Not the real Spens Cup

Maxwell Thornton, a former secretary of the Scottish Chess Association (SCA), mentions that the current Spens trophy is not the original Cup, “Someone on the present Council should know about these things, not just survivors from the past.”

Chess in Scotland was suspended during the war years 1939-1945. In 1946 the SCA was informed by the Jewish Institute, the 1939 Spens winners, that the Cup was missing, “no information beyond the finding of the empty box had been received.” The minutes of the SCA record an immediate rule amendment, “no trophy should be allowed to be taken out of the United Kingdom,” – what were they suggesting? At a subsequent meeting Mr A K Miller of the Jewish Institute explained that the club premises had been mostly destroyed in a fire and they would endeavour to replace the Cup.

The present Cup was gifted by the Jewish Institute and the SCA received £50 on their own insurance policy. The insurance company did not contest the SCA's claim that the combined value of the cash compensation and the new trophy fell some way short of the magnificent original.

The Spens Cup had been purchased in 1901 on public subscription after the death of Sheriff Spens, who had founded the SCA in 1884. The sum raised was £117, which adjusted for inflation would now come to over £6700. The Cup itself, a Menteith Bowl, 15 inches across, 10.5 in height, 115 ounces was purchased from W&W Logan, Diamond Merchants for £ 35. The balance of the fund purchased an annual gold medal for the winner of the Scottish championship.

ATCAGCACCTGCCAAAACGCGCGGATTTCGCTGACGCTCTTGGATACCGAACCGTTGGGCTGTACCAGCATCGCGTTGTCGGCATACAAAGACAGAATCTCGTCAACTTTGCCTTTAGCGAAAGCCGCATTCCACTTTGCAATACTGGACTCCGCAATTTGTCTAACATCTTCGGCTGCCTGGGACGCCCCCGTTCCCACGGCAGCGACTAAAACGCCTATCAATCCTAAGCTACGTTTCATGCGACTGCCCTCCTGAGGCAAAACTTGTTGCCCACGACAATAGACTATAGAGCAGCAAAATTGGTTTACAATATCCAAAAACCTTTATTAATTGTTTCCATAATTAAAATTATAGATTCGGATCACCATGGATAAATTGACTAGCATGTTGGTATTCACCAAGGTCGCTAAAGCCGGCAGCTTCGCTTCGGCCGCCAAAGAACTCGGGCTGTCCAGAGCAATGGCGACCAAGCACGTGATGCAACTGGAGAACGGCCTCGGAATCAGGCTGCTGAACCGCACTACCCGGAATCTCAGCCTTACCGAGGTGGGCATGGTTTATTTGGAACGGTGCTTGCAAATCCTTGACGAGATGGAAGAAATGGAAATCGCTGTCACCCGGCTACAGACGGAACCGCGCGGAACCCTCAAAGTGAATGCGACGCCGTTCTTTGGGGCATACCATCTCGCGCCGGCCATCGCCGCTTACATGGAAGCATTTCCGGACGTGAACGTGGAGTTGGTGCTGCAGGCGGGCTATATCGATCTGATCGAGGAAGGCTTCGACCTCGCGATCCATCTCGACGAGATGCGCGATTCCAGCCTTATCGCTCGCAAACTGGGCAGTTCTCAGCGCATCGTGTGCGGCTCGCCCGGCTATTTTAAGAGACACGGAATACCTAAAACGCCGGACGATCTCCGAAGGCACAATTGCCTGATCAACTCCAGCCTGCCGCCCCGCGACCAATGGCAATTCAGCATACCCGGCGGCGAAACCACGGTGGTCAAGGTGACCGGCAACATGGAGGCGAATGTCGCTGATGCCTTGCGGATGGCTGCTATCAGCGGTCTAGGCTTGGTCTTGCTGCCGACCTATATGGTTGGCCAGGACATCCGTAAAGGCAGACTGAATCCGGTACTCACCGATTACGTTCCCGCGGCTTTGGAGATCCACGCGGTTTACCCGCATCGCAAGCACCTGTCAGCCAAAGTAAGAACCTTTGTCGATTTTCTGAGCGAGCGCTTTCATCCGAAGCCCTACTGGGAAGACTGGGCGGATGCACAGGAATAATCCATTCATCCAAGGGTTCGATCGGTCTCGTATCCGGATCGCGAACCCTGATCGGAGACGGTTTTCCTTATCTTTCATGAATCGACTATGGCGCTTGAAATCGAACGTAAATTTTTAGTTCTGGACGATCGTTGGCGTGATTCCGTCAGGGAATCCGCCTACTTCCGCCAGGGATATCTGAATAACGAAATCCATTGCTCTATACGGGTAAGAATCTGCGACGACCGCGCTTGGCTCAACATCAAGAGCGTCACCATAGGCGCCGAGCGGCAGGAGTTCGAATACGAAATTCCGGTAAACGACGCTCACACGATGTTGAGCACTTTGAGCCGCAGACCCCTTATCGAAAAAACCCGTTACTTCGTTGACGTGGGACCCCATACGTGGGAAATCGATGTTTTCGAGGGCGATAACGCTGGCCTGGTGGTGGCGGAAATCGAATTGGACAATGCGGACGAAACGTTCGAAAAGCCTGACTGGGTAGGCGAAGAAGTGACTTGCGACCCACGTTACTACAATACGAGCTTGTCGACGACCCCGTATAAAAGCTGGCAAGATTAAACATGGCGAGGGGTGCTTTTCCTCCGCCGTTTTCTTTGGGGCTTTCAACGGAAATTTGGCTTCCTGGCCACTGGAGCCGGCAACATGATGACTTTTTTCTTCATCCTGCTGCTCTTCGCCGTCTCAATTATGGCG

D. Bryson Scotland on Sunday 2002


Further information supplied by Maxwell Thornton in 2002: "Sometime in the 1960s it was said that the original cup had turned up. I would have pursued the matter but Fairhurst said leave it to him. Nothing more was ever heard of it. If it had been found it would have been the property of the insurance companies from whom we could only have recovered it by refunding the sums paid as claim, for which, of course, the SCA had not anything like enough funds. What I think would have happened then would be that Fairhurst would buy the cup back from the two insurance companies for whatever sum they asked and take it as his own property, which, of course, it would legally be.

I kept hoping that this was the case, and that the cup would someday find its was back to the SCA. We got back, as a gift, about 1955 (Edit:it was 1954), the Scottish Championship Cup won outright by William Gibson in 1923. I remember writing a very grateful letter to his niece, and getting it signed by MacIsaac as past-president and by myself as secretary. "

Updated 24/1/2021